The Right Words – the Right Notes

Concerning Hobbits
Lord of the Rings

Oneness

So far from Scotland and piping – yet the sound of a tin whistle brings the days of the Celts – Picts and Gaels to mind. The age of then is here within a much read and spoken story – time and time again. With each line by Tolkien how did he lend his mind to hand to craft the right words for the sentence…within the paragraph…for the chapter…of the books?

Each Tolkien word became an inspiration for Walsh, Boyens, Lesnie, Jackson and others…spoken by a rich cast of players across the screen. Combined together with the chosen notes from the lines and spaces of Howard Shore’s musical staff, the multitude of Tolkien’s inspiring work is delivered – multiple forms of the arts as one. It is this oneness that brings me here today.

Only after attempting to find my words, from other films, I turn again towards the trilogy. Other films have not made it through my psyche until now. There is richness here as I gather my day’s thoughts – inspired voices, images, landscapes, costumes, cuts and sounds.

I relax deep-set within my recliner… The journey has begun as the musical score provides the breath to fill my sails of this exploration, Tolkien and oneness.

The History of the Ring Theme
Lord of the Rings


About The Author

pferguson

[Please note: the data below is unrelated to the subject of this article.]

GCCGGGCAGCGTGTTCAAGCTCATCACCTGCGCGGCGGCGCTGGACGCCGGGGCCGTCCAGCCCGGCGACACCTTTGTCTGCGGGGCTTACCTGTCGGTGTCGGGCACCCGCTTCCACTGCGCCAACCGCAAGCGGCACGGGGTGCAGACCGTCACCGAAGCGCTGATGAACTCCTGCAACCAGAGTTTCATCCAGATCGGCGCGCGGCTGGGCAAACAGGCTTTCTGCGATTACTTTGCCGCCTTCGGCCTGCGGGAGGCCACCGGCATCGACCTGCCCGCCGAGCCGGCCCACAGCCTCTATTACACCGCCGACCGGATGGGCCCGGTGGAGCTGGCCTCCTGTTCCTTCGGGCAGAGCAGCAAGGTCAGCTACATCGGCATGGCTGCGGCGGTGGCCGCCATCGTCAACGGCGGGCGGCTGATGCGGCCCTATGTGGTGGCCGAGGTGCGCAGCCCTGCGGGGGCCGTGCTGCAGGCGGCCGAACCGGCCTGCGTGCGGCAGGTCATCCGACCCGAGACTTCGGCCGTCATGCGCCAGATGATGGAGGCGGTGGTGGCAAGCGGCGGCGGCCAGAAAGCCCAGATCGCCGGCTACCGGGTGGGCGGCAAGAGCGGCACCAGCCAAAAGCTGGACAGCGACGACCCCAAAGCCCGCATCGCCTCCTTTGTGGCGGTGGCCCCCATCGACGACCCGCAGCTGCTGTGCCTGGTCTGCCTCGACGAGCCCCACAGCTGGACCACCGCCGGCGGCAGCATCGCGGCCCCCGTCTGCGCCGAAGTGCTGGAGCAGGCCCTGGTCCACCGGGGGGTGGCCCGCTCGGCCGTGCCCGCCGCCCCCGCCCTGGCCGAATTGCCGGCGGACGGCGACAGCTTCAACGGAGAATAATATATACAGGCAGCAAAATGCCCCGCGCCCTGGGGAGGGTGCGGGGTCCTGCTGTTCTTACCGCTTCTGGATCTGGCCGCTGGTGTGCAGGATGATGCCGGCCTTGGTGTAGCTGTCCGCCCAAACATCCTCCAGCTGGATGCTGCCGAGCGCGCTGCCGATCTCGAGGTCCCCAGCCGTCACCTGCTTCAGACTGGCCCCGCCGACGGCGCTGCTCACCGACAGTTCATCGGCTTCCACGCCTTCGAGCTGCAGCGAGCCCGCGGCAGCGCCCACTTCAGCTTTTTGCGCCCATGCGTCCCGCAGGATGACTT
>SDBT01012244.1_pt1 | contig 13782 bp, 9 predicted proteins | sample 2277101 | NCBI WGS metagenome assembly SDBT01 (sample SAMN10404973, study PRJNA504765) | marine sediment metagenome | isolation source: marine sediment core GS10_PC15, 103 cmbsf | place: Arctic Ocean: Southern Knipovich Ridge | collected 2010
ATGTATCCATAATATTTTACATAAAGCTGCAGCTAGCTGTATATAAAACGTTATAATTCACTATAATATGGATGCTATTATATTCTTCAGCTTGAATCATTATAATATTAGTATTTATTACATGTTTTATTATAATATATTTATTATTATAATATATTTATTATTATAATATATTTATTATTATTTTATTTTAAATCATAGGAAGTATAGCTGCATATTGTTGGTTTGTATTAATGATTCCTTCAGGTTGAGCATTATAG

Paul has worked with the Paradigm Motion Picture Company since 2009 as producer, historian and research specialist. Paul first met Casey and Ian WIlliams of Paradigm in April 2007 at Ieper (Ypres), Belgium when ceremonies were being held for the re-dedication of the Vimy Memorial, France. Paul's sensitivity to film was developed at an early age seeing his first films at RCAF Zweibrucken, Germany and in Sardinia. Paul returned to Canada in 1967 and was further amazed by David Lean's "Lawrence of Arabia" and "Bridge on the River Kwai". Film captivated Paul and with time he became increasingly interested in storytelling, content development, character, direction, cinematography and soundtracks. At the University of Victoria, Paul studied and compared Japanese and Australian film and became interested in Australian film maker Peter Weir and his film "Gallipoli" (1981). Paul was entranced when he learned Weir had visited the beaches, ridges and ravines of the peninsula. The film "Gallipoli" alone led Paul on many journeys to sites of conflict in England, France, Belgium, Holland, Germany, Malta, Hawaii and Gallipoli. It was, however, when Paul watched documentary filmmaker Ken Burns, "The Civil War", that Paul understood how his own experience and insight could be effective and perhaps influential in film-making. Combining his knowledge of Museums and Archives, exhibitions and idea strategies with his film interests would be a natural progression. Paul thinks like a film-maker. His passion for history and storytelling brings to Paradigm an eye (and ear) to the keen and sensitive interests of; content development, the understanding of successful and relational use of collections, imagery and voice. Like Paul's favorite actor, Peter O'Toole, he believes in the adage “To deepen not broaden.” While on this path Paul always remembers his grandmother whose father did not return from the Great War and how his loss shaped her life and how her experience continues to guide him.

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